Below is the original PIFu: Pixel-Aligned Implicit Function for High-Resolution Clothed Human Digitization (ICCV 2019) video.

High-Res version: PIFuHD

A higher resolution (non-real-time) version of PIFuHD: High-Resolution was also researched as part of an internship at Facebook Reality Labs/Facebook AI and presented by Shunsuke Saito recently at CVPR2020. But this higher resolution version is not only a non-real-time solution, but it is focused just on the geometry and it does not provide the aligned textures.

 

Digital Humans:

AI-synthesized Avatars: From Real-time Deepfakes to Photoreal AI Virtual Assistant

The other presentation Pinscreen had at RTL showed real-time ‘deep fakes’ and the work that Pinscreen has made in producing an end to end digital human. This includes the fundamental AI engine that drives the character, in this case, a digital Frances based on Li’s own wife. Pinscreen engineered the entire digital agent pipeline, “the only component that we’re using from a third party is the voice recognition, which uses Google’s API and the voice synthesis that uses Amazon Polly,” explains Li.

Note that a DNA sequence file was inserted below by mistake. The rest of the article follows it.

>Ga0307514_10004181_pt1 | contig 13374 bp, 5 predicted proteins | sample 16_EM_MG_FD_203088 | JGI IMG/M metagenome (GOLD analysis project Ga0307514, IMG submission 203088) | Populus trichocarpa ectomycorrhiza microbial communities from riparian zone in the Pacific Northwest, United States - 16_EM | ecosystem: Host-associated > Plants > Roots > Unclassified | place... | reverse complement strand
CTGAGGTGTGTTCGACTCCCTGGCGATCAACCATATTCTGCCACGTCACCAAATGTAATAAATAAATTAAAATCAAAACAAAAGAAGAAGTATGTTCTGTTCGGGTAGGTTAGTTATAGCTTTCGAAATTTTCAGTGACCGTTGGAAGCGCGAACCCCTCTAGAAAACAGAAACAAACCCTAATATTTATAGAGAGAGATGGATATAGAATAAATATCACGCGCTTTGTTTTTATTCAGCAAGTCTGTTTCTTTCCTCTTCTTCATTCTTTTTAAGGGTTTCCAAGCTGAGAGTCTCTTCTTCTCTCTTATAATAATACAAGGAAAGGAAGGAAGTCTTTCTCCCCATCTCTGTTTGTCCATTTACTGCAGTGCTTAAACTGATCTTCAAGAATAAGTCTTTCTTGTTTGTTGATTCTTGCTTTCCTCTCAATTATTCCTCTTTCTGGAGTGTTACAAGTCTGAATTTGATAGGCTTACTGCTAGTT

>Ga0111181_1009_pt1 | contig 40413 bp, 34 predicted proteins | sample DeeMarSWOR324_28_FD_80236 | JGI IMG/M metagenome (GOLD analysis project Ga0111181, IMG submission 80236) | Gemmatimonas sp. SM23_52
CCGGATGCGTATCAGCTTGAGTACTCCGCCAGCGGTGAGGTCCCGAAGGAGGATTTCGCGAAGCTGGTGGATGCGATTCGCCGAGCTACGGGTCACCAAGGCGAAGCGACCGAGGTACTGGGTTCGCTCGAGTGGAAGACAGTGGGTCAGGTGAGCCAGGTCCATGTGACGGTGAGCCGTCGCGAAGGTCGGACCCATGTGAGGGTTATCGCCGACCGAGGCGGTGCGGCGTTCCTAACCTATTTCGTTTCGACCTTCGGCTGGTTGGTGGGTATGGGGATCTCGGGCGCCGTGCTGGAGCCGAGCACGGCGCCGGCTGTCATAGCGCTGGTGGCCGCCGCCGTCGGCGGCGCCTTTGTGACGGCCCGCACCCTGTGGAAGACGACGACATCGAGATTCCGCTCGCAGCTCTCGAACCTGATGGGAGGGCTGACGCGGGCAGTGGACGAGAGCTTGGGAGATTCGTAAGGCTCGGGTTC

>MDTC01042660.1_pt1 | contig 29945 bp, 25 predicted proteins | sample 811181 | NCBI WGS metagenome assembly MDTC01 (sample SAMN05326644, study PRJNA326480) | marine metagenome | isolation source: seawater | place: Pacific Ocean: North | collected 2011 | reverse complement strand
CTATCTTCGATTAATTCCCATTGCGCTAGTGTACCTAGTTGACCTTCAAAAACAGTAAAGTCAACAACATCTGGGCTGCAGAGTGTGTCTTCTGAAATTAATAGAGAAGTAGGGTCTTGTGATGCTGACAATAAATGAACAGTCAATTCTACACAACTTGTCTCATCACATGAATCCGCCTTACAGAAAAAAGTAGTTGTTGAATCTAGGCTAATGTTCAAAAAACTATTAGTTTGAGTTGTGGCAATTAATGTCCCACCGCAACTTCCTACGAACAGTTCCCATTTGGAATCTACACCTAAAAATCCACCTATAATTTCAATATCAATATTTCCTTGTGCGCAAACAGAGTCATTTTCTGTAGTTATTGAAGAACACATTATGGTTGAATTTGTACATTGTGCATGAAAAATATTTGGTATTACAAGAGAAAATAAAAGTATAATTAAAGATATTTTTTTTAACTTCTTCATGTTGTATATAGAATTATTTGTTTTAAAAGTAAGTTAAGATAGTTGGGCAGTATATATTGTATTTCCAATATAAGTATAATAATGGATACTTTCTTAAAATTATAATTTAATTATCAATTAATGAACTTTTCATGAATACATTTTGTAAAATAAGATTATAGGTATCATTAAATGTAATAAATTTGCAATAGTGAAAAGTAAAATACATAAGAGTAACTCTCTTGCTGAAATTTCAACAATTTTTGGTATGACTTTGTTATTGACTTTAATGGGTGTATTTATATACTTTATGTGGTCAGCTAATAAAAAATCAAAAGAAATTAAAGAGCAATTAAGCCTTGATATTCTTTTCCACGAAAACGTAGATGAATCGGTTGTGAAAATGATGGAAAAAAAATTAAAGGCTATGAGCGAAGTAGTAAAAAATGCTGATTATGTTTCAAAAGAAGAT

All of the processing of Digital Frances was done on the cloud and it was completely live. During the actual RTL presentation, Hao Li spoke to his digital wife. As the digital agent is not scripted, her interaction and responses are never the same twice, hence unlike any of the rehearsals, Digital Frances suggested that her real-world husband might need to get a regular job! “During the rehearsals, she always asked something different but during the show it was really different'” Li comments, “It was the weirdest set of questions that she gave. She asked things like, ‘Oh you should look for a job, what’s your age?’ And I was like, ‘man, why is she asking me these things?’, But then I thought, you know, it was kind of good because if it was perfect, it may not have seemed real or unscripted”.

In an upcoming fxguide story we will ‘talk’ to Frances directly.


This other part of the demo was a real-time, deep learning-based facial synthesis technology for photoreal AI avatars. This technology allows a user to create their own 3D face model and transform into the face of an actor, athlete, politician, musician, or anyone. (Fxguide previously covered this tech).